Linguistics, as one of the cognitive sciences, has much to offer the teaching of basic science, i.e., the teaching of how to ask and investigate interesting questions. Linguistics is particularly well-suited for teaching about the process of "doing" science because the methodology appropriate to the study of language from a generative viewpoint is, in fact, scientific methodology. Scientific methodology provides an orderly arrangement for, and analysis of, data and a means to search for relationships that explain and predict the behavior of the observed phenomena. The discipline has other practical advantages for teaching the scientific method: it has inherent interest, requires little advanced mathematics because it relies on forms of formal reasoning more easily accessible to many students, requires no expensive laboratories or equipment, has all the relevant data readily available to anyone who has acquired a language, has an immediate connection to computer science, and is central to cognitive science as the study of the human mind. (MSE)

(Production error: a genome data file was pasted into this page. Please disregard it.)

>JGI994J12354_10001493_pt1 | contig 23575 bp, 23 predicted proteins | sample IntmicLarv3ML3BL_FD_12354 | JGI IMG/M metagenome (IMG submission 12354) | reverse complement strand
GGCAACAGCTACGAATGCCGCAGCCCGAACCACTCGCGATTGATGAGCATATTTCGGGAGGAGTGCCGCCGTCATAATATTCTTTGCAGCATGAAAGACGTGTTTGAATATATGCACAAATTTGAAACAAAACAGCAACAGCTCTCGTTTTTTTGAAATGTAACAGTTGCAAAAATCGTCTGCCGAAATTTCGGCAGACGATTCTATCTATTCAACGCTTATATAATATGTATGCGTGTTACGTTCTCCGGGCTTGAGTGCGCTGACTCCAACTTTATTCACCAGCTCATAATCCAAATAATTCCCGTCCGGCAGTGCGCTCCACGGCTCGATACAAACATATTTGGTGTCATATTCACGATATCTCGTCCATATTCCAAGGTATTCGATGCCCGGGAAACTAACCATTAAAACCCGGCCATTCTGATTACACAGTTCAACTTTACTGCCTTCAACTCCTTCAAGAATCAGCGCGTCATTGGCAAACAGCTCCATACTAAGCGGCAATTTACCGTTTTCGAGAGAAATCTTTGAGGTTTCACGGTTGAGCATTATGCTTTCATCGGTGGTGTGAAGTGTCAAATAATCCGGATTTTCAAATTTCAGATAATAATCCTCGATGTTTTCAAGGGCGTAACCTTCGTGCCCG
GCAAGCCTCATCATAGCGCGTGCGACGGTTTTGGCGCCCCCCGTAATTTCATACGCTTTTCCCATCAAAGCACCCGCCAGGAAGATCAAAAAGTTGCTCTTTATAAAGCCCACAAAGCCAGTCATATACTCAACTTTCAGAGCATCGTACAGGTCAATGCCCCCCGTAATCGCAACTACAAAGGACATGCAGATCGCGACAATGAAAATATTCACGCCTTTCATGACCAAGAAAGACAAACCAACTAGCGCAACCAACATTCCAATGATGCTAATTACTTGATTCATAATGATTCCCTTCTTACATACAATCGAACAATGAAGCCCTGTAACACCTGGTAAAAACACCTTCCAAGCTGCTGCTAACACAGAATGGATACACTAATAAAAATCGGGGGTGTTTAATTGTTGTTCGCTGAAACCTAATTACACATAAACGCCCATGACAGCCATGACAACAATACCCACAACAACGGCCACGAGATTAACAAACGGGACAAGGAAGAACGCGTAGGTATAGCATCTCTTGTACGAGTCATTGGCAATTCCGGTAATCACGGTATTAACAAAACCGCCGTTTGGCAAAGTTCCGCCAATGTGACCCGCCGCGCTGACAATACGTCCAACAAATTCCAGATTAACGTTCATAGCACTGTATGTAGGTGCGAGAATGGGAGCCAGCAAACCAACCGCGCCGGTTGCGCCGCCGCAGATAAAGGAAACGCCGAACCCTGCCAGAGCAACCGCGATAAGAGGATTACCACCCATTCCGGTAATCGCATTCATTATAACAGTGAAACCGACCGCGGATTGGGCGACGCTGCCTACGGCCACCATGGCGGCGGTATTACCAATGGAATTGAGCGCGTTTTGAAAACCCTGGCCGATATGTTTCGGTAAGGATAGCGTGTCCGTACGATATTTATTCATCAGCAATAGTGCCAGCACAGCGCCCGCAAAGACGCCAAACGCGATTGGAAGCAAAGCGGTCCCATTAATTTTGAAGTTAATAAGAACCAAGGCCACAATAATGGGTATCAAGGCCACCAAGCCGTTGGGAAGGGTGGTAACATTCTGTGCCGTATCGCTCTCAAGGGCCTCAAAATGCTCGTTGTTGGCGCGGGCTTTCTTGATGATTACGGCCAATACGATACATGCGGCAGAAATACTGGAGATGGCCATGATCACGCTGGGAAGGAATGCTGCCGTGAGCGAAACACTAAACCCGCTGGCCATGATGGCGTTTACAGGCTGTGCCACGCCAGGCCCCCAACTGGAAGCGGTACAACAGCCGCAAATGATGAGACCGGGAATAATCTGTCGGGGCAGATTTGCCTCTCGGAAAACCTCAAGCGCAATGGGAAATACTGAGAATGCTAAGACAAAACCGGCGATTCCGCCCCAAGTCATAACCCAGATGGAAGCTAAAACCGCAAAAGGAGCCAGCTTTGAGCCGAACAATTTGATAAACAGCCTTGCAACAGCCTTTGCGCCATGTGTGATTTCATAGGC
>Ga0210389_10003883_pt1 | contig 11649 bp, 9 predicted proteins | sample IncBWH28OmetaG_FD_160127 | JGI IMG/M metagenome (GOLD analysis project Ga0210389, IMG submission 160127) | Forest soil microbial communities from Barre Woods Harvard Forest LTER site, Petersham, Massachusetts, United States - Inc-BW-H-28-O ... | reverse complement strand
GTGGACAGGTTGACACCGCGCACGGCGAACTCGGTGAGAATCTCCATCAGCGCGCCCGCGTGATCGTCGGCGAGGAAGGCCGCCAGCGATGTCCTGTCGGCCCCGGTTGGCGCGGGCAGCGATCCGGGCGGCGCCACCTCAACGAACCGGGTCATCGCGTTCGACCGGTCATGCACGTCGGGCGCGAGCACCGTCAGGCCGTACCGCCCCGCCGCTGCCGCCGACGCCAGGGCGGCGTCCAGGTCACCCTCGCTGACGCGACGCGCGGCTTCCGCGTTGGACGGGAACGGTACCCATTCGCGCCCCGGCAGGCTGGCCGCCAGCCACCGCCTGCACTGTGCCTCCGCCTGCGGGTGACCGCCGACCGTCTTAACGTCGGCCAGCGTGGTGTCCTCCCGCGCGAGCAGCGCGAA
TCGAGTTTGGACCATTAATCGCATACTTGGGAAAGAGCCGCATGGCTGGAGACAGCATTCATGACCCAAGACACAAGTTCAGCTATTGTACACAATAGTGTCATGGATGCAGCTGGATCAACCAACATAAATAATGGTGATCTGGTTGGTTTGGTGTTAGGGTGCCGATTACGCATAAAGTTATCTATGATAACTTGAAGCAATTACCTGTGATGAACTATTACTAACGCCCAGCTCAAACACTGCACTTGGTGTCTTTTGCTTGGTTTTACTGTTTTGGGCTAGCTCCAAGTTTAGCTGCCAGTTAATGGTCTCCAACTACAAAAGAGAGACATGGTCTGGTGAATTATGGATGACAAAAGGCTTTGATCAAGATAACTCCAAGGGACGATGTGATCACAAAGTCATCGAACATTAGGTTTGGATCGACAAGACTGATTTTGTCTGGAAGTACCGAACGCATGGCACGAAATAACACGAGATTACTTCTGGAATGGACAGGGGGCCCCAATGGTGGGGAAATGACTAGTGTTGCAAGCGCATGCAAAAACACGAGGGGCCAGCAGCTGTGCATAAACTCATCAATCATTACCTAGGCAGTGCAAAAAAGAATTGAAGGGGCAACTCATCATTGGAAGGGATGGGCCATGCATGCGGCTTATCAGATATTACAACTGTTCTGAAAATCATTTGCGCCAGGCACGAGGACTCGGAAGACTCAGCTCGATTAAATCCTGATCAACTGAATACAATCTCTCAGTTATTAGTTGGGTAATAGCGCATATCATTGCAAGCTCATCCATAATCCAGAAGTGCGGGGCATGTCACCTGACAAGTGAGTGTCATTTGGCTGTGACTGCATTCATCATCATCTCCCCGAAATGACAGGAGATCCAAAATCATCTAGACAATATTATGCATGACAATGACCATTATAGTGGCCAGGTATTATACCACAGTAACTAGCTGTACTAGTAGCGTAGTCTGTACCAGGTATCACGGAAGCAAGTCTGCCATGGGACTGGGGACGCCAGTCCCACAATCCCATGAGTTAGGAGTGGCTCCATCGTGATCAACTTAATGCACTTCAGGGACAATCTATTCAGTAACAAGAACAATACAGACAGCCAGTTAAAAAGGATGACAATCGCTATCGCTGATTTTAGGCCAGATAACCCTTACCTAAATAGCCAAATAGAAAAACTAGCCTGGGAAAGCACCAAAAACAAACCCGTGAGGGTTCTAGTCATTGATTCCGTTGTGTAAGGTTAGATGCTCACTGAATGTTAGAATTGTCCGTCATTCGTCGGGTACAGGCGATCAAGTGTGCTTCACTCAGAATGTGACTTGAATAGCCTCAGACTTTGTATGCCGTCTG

In: Langendoen, D. Terence, Ed., Linguistics in the Undergraduate Curriculum: Final Report; see FL 017 227.
1 - Available on microfiche
Linguistic Society of America, Washington, DC.
National Endowment for the Humanities (NFAH), Washington, DC.